Roger W. Wilkins, a ranking Justice Department official during the 1960s who later composed Pulitzer Prize-winning editorials about the Watergate scandal for The Washington Post and wrote unsparingly about the conflicts and burdens he experienced as a black man in positions of influence, died Sunday at a nursing home in Kensington, Maryland. He was 85.

The cause was complications from dementia, said his daughter, Elizabeth Wilkins.

In a career that traversed law, journalism and education, Wilkins made matters of race and poverty central to his work as an assistant attorney general in the Johnson administration and later as one of the first black editorial board members at The Post and The New York Times.

By kinship or friendship, he was linked to many black leaders of the civil rights era. Roy Wilkins, who led the NAACP from 1955 to 1977, was an uncle. In law school, Roger Wilkins was an intern for Thurgood Marshall, then director-counsel of the NAACP’s Legal Defense and Educational Fund and later a U.S. Supreme Court justice.

From a young age, he once wrote, he was compelled to spend his life “blasting through doors that white people didn’t want to open.”

Wilkins said he lived at times with a painful duality as an African-American who had risen to positions of leverage in white-controlled halls of power.

advertisement | advertise on newsday

He felt an obligation to serve the black community but that he also desired an identity independent from it — “my own personal exemption,” he said. In New York, he could feel at home in Harlem, in the bohemian Greenwich Village and in a tony apartment on Central Park West.

He spent periods of his life at the Ford Foundation, where he awarded grants from its luxurious New York offices, and on the riot-ravaged streets of Detroit, where he was confronted by gun-wielding state troopers unaccustomed to encountering a black federal authority. At checkpoints, he learned to hold up his hands and shout, “Department of Justice, Department of Justice!”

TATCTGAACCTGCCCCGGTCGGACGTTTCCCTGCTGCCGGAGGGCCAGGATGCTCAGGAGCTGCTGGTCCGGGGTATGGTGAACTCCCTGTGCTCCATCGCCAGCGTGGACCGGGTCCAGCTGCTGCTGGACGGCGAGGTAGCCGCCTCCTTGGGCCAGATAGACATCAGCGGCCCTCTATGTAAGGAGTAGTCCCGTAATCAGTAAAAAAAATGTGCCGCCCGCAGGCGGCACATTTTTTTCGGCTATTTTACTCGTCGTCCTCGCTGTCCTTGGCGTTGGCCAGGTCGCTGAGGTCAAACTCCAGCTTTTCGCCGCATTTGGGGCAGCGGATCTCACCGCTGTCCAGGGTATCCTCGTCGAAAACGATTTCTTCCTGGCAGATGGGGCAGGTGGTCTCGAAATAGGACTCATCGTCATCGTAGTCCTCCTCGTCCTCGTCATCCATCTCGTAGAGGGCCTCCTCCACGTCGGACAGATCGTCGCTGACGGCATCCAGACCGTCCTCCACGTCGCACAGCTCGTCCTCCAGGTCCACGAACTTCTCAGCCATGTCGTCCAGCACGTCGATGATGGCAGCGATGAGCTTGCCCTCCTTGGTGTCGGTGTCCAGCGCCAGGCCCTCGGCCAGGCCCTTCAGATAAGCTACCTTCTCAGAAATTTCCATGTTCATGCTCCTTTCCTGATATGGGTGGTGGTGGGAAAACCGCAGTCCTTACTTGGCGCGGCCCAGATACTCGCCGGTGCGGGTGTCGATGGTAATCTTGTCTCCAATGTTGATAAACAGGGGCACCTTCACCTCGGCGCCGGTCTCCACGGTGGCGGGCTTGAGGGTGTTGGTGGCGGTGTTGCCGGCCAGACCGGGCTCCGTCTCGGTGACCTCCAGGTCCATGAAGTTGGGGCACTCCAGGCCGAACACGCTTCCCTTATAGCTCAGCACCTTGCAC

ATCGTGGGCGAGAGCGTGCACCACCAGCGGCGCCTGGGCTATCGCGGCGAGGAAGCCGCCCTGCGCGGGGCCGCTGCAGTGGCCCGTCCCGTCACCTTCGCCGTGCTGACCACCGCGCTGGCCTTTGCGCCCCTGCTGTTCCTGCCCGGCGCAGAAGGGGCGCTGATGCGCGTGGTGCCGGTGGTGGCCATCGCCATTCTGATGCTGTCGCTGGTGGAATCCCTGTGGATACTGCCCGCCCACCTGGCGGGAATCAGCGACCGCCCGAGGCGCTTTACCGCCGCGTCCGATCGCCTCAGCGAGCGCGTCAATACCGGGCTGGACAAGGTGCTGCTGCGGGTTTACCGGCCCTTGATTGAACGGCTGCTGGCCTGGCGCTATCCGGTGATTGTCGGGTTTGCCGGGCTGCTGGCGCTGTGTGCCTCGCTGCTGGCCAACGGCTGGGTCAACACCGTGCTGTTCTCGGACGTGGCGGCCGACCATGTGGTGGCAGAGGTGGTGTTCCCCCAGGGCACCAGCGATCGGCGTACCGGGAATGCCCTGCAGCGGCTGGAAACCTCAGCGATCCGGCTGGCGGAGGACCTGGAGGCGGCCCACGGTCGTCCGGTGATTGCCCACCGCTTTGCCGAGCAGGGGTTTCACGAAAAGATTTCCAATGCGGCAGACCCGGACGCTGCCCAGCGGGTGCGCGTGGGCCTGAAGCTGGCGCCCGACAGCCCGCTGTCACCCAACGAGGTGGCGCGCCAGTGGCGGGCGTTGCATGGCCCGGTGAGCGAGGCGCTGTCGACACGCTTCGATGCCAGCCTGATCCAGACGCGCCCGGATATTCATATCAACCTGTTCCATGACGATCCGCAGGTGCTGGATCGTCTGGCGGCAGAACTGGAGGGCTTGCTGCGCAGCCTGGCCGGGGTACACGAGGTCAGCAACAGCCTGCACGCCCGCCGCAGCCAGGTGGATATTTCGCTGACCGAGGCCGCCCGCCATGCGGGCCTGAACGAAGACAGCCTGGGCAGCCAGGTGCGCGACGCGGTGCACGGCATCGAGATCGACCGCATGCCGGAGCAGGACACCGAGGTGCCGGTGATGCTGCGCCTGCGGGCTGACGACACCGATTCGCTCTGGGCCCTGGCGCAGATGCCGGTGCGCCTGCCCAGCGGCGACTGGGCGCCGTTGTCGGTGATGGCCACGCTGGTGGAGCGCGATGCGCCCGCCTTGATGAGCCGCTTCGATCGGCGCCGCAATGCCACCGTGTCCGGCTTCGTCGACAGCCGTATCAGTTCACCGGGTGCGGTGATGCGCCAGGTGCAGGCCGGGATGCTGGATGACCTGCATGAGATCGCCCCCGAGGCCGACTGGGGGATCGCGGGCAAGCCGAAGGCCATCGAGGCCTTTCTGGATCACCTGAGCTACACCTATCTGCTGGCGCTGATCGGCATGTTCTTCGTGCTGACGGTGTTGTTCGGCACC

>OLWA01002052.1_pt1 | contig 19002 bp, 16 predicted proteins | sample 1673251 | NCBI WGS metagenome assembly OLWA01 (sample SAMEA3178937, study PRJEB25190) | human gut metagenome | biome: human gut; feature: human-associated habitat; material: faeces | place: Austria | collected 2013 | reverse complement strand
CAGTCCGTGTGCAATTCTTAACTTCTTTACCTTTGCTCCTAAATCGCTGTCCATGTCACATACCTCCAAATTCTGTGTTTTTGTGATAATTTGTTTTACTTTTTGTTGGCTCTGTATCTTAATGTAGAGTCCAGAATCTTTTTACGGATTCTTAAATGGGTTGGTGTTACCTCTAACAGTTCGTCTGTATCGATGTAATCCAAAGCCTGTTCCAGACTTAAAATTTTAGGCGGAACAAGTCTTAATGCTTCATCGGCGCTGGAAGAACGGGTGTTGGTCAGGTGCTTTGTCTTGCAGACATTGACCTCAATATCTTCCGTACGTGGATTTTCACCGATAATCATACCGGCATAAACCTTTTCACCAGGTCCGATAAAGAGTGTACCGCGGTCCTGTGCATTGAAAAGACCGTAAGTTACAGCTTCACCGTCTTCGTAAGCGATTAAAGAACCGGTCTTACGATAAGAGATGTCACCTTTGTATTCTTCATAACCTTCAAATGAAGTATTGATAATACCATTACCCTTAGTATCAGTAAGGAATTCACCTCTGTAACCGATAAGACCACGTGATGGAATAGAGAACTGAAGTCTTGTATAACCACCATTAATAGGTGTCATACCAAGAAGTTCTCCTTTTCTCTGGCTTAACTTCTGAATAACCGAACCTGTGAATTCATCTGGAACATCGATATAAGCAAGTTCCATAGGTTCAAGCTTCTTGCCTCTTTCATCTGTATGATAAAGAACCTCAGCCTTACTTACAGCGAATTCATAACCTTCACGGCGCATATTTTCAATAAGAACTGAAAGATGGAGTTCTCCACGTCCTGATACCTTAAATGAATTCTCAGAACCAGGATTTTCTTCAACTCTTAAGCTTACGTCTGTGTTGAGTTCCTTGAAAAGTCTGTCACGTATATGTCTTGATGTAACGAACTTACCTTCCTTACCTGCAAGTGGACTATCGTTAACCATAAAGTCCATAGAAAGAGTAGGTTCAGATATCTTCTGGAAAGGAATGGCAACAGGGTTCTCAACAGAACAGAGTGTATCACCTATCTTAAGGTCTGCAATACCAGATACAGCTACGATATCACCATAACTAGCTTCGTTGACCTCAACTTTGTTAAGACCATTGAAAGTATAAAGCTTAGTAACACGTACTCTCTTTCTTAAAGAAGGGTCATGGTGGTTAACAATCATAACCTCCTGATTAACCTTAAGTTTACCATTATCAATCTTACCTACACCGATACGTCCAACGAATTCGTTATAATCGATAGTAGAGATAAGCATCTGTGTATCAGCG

Intense and sensitive, Wilkins described himself as restless, given to heavy drinking and susceptible to bouts of despair and deep depression. He saw himself as a microcosm of high-achieving black America at a time of limited new opportunity amid still-festering historical bigotry.

“I was a man living in a never-never land somewhere far beyond the constraints my grandparents had known but far short of true freedom,” he wrote in his 1982 autobiography, “A Man’s Life.” “I knew no black people — young or old, rich or poor — who didn’t feel injured by the experience of being black in America.”

Roger Wood Wilkins was born on March 25, 1932, in Kansas City, Missouri, where he began his schooling in a one-room, segregated schoolhouse.

His father, Earl, a business manager of the Kansas City Call, a black newspaper, died of tuberculosis at 35. His mother, the former Helen Jackson, was instrumental in the racial desegregation of the national Y.W.C.A. and eventually served as its first African-American president.